Archive for July, 2013

Persian Rugs: The Azerbaijan Province

Although there are so many regions that produce different types of Persian rugs in a variety of qualities, the province of Azerbaijan is definitely one of the most important centers of rug weaving. The Eastern and Western Azerbaijan provinces are located in northwest Persia with many important cities and villages in the rug-production industry; such as Tabriz, Heris, Mehravan, Gorevan, Bakhshayesh, Khoy, Mianeh, Hashtrood, Meshkin, and Ardebil, just to name a few. Antique Azerbaijani rugs are in The White House, The State Department, and many important museums of the world. With exception of some Meshkin and Hashtrood rugs, most rug production of Azerbaijan has cotton foundation, and bold colors of red and royal blue, with a variety of patterns: from informal, tribal, and village rugs to formal, floral and city rugs.

Old Persian Tabriz Rug

Old Persian Tabriz Rug

High quality dyes and workmanship is typical of the Persian rugs woven throughout the district of Azerbaijan. The work is mostly done at leisure, with little pressure to speed up the process, and very much in the old fashion. The pattern and style is greatly influenced by that of the Kurdistan province, located to the South and known for the best rugs of tribal manufacture. Its population, while for the most part Turkish, is diversified by strong representation of other races. Weaving in Azerbaijan is as old as the province itself. However, it was not until the vast trade sprang up in Tabriz that the Azerbaijan rugs became known as such. The rug industry has practically been developed since 1890 in this region. Prior to that, the city of Hamadan was the marketplace for the rugs of all Western Persia, and this is why rugs of Azerbaijan were classified as Hamadan carpets. Merchants who made their way to Tabriz in hopes of finding beautiful pieces at bargain prices always came back empty-handed.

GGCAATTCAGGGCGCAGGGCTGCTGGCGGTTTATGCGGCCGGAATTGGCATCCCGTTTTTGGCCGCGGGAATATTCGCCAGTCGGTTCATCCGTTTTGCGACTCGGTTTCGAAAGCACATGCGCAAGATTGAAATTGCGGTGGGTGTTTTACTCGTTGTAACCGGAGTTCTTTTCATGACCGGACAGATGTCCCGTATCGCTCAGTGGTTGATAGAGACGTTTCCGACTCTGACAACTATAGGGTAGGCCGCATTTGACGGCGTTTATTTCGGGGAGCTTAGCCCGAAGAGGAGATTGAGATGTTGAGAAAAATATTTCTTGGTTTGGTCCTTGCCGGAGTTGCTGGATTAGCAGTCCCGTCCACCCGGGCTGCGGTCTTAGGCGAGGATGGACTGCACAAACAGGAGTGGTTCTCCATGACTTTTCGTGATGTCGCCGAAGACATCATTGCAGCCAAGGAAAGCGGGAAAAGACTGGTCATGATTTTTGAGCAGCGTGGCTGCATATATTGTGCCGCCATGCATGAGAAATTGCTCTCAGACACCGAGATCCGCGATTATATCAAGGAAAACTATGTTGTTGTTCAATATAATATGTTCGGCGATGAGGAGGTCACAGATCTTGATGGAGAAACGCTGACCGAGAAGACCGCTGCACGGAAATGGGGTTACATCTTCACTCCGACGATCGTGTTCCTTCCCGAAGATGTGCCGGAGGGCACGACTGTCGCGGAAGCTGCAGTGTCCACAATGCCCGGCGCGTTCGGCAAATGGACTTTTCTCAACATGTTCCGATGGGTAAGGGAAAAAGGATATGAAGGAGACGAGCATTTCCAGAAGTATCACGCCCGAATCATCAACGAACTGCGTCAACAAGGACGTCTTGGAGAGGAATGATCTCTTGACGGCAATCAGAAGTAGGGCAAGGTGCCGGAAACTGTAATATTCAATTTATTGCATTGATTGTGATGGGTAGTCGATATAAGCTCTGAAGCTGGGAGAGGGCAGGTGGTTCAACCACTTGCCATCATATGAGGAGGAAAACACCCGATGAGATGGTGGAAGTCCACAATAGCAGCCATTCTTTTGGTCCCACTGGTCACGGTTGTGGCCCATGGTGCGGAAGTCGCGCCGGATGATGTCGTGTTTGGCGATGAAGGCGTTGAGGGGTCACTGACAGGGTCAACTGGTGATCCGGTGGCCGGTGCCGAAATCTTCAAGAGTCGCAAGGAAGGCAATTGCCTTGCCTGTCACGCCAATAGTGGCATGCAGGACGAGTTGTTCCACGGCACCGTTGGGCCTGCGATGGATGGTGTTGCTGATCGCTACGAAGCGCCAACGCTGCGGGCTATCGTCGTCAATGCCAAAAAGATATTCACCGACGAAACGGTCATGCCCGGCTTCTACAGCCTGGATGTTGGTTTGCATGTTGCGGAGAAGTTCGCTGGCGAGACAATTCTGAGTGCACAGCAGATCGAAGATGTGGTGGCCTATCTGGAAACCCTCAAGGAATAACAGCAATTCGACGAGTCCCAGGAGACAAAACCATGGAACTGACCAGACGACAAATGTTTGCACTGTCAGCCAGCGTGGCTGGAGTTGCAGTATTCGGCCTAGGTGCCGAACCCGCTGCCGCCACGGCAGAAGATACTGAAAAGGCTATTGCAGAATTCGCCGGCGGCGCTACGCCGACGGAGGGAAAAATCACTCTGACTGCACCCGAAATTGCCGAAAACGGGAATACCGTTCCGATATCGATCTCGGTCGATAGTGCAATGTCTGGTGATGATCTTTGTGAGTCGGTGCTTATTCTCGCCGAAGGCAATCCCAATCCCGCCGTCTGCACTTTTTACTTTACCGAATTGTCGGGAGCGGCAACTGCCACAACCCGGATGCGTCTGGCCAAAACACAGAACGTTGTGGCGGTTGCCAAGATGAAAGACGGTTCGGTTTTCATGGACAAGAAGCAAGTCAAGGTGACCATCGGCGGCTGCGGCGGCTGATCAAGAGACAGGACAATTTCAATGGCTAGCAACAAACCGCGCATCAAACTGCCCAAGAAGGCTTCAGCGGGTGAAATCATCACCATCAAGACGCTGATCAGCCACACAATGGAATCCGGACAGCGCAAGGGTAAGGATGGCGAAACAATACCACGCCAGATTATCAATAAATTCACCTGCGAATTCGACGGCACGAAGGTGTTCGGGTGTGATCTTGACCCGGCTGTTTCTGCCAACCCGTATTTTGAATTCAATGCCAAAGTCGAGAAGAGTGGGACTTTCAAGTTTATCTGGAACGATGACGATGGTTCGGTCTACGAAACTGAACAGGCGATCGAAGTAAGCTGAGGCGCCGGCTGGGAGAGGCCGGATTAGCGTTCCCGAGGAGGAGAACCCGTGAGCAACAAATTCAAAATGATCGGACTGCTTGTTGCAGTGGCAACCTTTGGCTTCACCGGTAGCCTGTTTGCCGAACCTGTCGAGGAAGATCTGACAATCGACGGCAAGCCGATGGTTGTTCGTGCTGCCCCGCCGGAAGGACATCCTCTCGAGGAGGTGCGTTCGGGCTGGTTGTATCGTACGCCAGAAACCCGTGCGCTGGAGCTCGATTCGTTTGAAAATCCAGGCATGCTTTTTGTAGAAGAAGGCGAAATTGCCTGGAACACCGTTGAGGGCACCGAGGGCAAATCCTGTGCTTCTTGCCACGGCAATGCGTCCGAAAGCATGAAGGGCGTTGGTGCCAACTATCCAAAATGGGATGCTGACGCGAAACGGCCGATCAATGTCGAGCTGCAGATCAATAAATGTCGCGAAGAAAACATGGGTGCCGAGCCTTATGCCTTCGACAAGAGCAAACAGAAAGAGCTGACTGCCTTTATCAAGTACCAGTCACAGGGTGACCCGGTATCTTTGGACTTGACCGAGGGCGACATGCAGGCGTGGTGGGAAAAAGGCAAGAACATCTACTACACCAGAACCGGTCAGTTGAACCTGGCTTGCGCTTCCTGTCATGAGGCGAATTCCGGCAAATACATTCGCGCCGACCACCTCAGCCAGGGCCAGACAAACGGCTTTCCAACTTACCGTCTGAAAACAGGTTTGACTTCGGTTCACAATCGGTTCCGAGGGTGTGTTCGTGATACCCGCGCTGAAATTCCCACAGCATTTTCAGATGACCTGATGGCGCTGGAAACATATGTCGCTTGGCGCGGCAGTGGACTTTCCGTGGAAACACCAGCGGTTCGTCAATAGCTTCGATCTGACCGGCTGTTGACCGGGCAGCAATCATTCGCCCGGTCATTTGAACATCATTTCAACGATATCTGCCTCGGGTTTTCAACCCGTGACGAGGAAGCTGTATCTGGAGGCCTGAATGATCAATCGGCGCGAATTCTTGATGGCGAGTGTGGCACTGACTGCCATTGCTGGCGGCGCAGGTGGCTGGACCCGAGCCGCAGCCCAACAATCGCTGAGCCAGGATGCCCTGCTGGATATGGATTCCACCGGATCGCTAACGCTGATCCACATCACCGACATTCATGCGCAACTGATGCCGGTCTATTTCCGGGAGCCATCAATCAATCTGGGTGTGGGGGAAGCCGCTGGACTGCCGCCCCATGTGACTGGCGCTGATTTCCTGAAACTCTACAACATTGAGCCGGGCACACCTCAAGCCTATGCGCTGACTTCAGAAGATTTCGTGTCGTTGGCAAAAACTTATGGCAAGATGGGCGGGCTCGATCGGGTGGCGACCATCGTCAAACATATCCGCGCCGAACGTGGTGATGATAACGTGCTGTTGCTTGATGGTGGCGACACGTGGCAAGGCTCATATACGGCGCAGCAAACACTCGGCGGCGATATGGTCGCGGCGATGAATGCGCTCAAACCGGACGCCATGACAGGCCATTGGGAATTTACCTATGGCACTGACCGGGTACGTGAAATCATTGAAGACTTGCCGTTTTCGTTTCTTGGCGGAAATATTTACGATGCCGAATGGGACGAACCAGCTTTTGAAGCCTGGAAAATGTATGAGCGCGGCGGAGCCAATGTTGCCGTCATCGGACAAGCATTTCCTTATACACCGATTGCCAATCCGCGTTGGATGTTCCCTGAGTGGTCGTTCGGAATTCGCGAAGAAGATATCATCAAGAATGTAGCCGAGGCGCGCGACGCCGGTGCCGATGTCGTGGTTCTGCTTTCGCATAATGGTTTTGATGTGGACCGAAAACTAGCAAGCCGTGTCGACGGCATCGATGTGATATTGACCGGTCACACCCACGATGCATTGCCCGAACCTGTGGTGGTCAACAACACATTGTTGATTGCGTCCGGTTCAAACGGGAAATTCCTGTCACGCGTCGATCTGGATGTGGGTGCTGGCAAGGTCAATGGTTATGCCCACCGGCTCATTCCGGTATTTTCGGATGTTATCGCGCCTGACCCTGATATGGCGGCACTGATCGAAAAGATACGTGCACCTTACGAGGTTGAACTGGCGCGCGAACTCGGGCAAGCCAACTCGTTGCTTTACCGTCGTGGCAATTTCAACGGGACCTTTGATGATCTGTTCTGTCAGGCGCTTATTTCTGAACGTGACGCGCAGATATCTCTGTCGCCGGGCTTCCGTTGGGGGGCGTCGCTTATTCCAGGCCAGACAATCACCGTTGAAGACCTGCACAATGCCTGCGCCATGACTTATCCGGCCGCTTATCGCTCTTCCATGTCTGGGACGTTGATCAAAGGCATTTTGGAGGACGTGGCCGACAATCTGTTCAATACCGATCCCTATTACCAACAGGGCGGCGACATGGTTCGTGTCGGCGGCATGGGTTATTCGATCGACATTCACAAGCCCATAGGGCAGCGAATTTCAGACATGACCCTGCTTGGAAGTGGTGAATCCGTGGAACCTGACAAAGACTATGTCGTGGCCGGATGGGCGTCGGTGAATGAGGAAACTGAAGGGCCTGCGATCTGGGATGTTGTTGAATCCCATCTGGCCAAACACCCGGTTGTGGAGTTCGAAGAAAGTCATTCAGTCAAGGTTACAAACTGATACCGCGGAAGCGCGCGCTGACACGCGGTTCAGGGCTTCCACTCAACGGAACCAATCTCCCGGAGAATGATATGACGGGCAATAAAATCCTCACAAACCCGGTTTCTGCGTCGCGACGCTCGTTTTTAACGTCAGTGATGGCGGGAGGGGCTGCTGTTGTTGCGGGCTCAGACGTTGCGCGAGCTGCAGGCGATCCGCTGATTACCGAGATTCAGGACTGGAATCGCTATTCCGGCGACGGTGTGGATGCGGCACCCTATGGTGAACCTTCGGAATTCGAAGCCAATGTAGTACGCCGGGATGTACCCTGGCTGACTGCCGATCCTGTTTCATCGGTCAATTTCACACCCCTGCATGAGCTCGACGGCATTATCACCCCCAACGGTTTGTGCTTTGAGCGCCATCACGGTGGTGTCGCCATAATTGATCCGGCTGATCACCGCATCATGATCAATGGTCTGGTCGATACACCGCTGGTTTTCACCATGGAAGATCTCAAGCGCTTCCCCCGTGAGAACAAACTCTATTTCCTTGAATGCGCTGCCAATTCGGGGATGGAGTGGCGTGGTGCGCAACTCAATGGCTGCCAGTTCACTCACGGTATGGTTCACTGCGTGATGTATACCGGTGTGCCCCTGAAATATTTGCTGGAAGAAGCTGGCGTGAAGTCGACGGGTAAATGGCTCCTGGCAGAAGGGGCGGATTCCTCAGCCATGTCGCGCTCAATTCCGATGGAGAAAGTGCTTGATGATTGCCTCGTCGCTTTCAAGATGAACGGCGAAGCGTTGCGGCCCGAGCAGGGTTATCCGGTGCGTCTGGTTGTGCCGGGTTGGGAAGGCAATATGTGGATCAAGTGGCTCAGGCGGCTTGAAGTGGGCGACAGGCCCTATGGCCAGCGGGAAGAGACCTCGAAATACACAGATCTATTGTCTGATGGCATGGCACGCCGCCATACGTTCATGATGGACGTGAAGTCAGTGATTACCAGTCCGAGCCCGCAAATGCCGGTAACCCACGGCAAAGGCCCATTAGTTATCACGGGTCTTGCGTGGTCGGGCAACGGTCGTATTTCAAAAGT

But gradually, more for convenience in the conduct of money transactions than anything else, the trade of the districts to the South and East began to go to Tabriz, and the rug industry began its new life there. The rug production of the province is now very large, not only for the rugs woven in the villages, but also for the high volume of hand-knotted carpets made in and around the city of Tabriz, largely the result of Western influence. Under the supervision of the most skilful loom masters, some Persian rugs of amazing workmanship are produced throughout the province of Azerbaijan. Due to migration of some expert rug weavers from “Kerman” to Azerbaijan (initially to oversee the growing rug production), it is not difficult to realize that the model on which Tabriz rugs are designed is in fact the ornamental and richly colored fabrics of Kerman. A wonderful harmony of color combination and perfect compactness of the weave are the major characteristics of Azerbaijan rugs, also seen in rugs of Kerman.

At first, the weaving was carried out in houses, but as Tabriz began to take the place of the then scarce carpets of Kerman, factories with a great number of looms were established in the Azerbaijan province, taking advantage of a large population of talented and skilled weavers scattered throughout the region. A favorite device for borders in Azerbaijan rugs is repeated small medallions containing inscriptions in the Persian alphabets, most often displaying verses from well-known poets. The foundation – warp and weft – are usually cotton, but for some pieces with a relatively higher number of knots per square inch, the warp can be silk. Further examination of recent rug production in this region shows a lot of creativity and innovation by combining colors and designs typical of other districts in order to achieve unique pieces, some of which have come out unbelievably beautiful works of art. This is the result of bold and daring yet simple thoughts of some of the world’s best carpet weavers.

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